Billy Collins on Life, Death and Poetry
by Lillian Cunningham
Despite his stature as former U.S. poet laureate and his achievement of the nearly impossible — great commercial success as a living poet — Billy Collins cringes at the idea of being a leader. "Leadership to me suggests that there’s a place to lead the person to," he says. "Whereas poetry is actually the home of ambiguity, ambivalence and uncertainty." More.
The Poet Cannot Stand Aside: Arabic Literature and Exile
by M. Lynx Qualey
Fourteen hundred years ago and more, the poet-prince Imru’ al-Qais was banished by his father. The king exiled his son, or so the legend goes, in part because of the prince’s poetry. Thus it was that, when the king was killed by a group of his subjects, al-Qais was traveling with friends. Al-Qais returned to avenge his father’s death, but afterward spent the rest of his life in exile, fleeing from place to place, writing poetry and seeking support to regain his father’s throne. Scholars debate whether any of the stories about al-Qais’s life are true, but he nonetheless stands as one of the language’s most celebrated ancient poets, the best-known of the pre-Islamic bards. More.
Drafts & Framents
Poet Lemn Sissay Unveils Giant Public Poem at the University of Huddersfield as a Plea for Peace
by Chloe Glover
A giant public poem for peace installation will bring a sense of harmony to the town after it joined the Huddersfield skyline. The giant 40 feet high, 30 feet wide and 100 feet in the sky masterpiece was created by esteemed poet and playwright, Lemn Sissay MBE, and now has pride of place at the University of Huddersfield’s creative arts building, where thousands of people pass each day. More.
Poetry In The News
Marathon Reading of Walt Whitman Poetry Takes Place at CMU
Robert Fanning, assistant professor of English language and literature at Central Michigan University, reads a portion of Song of Myself from Walt Whitman's tome of poetry Leaves of Grass while holding his son Friday, September 26, 2014. Every year in late September, Fanning organizes a marathon reading of the book, lasting from sunrise until sunset. The verse was that of Whitman, Walt Whitman, and his classic tome of poetry Leaves of Grass, and the fluid crowd was determined to keep it alive until they were entirely finished with it at sunset or, in the words posted on the event’s Facebook page, “or we decide we’re done, usually sometime in mid-late afternoon.” More.
Cardiff-born Poet Dannie Abse Dies Aged 91
The Welsh poet and author Dannie Abse has died aged 91, his literary agent has confirmed. During an award-winning career as a writer he published poems, novels and autobiographies, while also practising as a doctor. Mr Abse was born in Cardiff in the 1920s and was the brother of Labour MP Leo Abse, and psychoanalyst Wilfred Abse. He died surrounded by his family after a short illness. More.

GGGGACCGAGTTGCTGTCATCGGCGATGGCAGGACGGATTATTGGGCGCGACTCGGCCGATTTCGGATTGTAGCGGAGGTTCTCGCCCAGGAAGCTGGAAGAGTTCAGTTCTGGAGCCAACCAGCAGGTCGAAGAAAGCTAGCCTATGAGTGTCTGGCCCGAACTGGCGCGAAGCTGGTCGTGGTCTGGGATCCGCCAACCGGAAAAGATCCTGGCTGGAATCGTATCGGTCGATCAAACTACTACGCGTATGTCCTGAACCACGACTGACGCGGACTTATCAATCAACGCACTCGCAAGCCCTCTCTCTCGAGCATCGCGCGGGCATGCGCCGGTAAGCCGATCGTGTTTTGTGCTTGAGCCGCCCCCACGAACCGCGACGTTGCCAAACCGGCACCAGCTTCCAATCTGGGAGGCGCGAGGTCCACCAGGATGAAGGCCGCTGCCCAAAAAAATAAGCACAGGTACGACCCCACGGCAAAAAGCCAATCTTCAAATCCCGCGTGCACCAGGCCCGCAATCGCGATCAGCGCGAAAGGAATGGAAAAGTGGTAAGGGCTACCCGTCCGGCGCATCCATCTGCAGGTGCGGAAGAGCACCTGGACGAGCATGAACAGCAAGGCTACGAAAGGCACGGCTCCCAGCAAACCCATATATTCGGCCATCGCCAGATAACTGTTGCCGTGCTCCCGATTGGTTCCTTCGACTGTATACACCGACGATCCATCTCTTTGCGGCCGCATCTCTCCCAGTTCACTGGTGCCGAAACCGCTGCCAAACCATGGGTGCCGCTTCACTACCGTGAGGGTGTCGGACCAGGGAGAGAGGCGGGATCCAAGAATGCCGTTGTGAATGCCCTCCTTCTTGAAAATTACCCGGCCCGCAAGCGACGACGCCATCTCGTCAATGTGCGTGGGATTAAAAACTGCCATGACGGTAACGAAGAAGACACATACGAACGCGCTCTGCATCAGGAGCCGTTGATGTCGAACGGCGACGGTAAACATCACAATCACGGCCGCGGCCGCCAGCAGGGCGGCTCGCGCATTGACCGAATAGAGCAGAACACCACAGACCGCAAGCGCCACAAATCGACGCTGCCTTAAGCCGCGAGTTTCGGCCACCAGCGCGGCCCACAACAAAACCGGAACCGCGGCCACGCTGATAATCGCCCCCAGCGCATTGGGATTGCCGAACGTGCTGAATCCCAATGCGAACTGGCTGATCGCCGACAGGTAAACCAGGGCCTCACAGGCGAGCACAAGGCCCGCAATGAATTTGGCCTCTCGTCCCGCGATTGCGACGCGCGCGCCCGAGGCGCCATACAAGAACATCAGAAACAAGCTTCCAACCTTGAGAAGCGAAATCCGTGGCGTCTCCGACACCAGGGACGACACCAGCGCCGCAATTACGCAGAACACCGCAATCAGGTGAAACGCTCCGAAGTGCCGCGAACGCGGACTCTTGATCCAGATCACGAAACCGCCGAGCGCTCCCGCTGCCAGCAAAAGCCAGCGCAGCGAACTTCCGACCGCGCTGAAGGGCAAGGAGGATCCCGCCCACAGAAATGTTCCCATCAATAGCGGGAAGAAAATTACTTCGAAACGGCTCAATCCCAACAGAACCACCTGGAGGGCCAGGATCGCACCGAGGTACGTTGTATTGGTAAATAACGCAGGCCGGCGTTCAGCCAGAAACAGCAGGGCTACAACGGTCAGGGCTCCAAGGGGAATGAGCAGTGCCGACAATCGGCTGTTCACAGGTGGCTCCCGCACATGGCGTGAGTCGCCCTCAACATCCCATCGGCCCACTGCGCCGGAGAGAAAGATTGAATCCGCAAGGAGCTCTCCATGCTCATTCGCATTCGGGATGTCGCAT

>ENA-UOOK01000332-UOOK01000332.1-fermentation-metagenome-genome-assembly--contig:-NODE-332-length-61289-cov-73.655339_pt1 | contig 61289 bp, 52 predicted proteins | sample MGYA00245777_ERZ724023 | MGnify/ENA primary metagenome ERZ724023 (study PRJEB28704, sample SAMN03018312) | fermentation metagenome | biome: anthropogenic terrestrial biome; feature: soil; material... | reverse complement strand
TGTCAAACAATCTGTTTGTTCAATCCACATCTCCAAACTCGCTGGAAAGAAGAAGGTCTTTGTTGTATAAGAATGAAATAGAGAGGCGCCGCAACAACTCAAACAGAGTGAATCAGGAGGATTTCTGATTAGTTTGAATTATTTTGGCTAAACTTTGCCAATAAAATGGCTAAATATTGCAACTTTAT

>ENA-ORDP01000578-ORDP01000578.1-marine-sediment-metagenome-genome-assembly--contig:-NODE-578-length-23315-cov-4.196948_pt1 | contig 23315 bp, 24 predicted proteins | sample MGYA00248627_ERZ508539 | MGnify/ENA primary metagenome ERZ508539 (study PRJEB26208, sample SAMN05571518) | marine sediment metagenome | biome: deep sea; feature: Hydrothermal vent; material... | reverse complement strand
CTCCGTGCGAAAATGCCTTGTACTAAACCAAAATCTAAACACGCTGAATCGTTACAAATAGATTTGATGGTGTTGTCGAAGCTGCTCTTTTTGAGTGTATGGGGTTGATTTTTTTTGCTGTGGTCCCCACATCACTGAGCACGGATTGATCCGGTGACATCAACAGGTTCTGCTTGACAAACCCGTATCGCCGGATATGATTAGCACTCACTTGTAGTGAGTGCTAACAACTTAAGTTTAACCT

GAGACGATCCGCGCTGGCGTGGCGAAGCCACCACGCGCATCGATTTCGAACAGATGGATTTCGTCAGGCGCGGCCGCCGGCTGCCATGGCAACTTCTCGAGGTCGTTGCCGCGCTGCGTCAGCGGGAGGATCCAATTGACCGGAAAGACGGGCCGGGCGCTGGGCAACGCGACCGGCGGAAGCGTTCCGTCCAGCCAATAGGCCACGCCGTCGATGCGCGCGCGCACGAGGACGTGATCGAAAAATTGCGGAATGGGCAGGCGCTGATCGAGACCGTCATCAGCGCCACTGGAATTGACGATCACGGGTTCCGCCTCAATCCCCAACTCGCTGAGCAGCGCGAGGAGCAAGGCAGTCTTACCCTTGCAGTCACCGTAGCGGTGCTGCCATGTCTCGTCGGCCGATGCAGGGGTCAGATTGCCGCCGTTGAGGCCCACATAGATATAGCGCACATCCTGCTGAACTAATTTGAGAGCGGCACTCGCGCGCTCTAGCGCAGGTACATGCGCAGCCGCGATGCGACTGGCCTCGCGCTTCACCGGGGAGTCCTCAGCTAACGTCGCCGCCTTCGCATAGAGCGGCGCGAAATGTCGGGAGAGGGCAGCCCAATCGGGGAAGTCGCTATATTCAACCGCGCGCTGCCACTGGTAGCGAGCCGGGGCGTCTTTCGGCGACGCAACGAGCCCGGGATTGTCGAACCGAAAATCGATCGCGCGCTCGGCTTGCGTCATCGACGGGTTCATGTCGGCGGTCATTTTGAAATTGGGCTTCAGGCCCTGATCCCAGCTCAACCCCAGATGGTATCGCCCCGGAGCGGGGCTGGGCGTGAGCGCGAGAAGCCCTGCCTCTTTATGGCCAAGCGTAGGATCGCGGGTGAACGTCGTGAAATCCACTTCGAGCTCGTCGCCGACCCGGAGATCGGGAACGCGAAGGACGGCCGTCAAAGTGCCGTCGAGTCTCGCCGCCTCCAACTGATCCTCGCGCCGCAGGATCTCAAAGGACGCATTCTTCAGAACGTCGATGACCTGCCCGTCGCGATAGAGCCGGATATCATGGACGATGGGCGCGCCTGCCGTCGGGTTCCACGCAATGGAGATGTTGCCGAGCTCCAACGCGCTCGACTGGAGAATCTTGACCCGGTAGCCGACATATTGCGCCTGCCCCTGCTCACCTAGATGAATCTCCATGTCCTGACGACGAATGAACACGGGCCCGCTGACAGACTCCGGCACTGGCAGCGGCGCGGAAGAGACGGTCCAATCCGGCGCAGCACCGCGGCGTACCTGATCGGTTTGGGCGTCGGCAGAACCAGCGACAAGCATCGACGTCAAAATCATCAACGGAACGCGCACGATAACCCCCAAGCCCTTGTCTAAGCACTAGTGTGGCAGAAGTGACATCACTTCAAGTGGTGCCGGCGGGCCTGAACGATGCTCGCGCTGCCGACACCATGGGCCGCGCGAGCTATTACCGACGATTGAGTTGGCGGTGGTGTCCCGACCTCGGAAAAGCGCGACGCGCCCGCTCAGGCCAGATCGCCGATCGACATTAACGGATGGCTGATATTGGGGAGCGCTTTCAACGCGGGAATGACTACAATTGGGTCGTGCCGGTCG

Blue Horses: Poems by Mary Oliver
[Hardcover] Penguin Press, 96 pp., $24.95
In this stunning collection of new poems, Mary Oliver returns to the imagery that has defined her life’s work, describing with wonder both the everyday and the unaffected beauty of nature. Herons, sparrows, owls, and kingfishers flit across the page in meditations on love, artistry, and impermanence. Whether considering a bird’s nest, the seeming patience of oak trees, or the artworks of Franz Marc, Oliver reminds us of the transformative power of attention and how much can be contained within the smallest moments. At its heart, Blue Horsesasks what it means to truly belong to this world, to live in it attuned to all its changes. Humorous, gentle, and always honest, Oliver is a visionary of the natural world.
A Bird is Not a Stone: An Anthology of Contemporary Palestinian Poetry edited by Henry Bell and Sarah Irving
[Paperback] Freight Books, 256 pp., $15.95
A major collection of contemporary Palestinian poetry translated by 24 of Scotland's very best writers including Alasdair Gray, Liz Lochhead, James Robertson, Jackie Kay, William Letford, Aonghas MacNeacail, DM Black, Tom Pow, Ron Butlin and John Glenday. A Bird is not a Stone is a unique cultural exchange, giving both English and Arabic readers a unique insight into the political, social and emotional landscape of today's Palestine. Includes both established and emerging Palestinian poets.
Spontaneous Particulars: The Telepathy of Archives by Susan Howe
[Hardcover] New Directions, 64 pp., $29.95
A rapturous paean to discoveries and archives, gorgeously illustrated. Great American writers—William Carlos Williams, Jonathan Edwards, Emily Dickinson, Noah Webster, Hart Crane, Wallace Stevens, Henry James — all in the physicality of their archival manuscripts (reproduced in beautiful facsimiles here) — are the presiding spirits of Spontaneous Particulars: Telepathy of Archives. Also woven into Susan Howe’s newest book are beautiful photographs of embroideries and textiles from anonymous craftspeople. All the archived materials are links, discoveries, chance encounters, the visual and acoustic shocks of rooting around amid physical archives. These are the telepathies the bibliomaniacal poet relishes.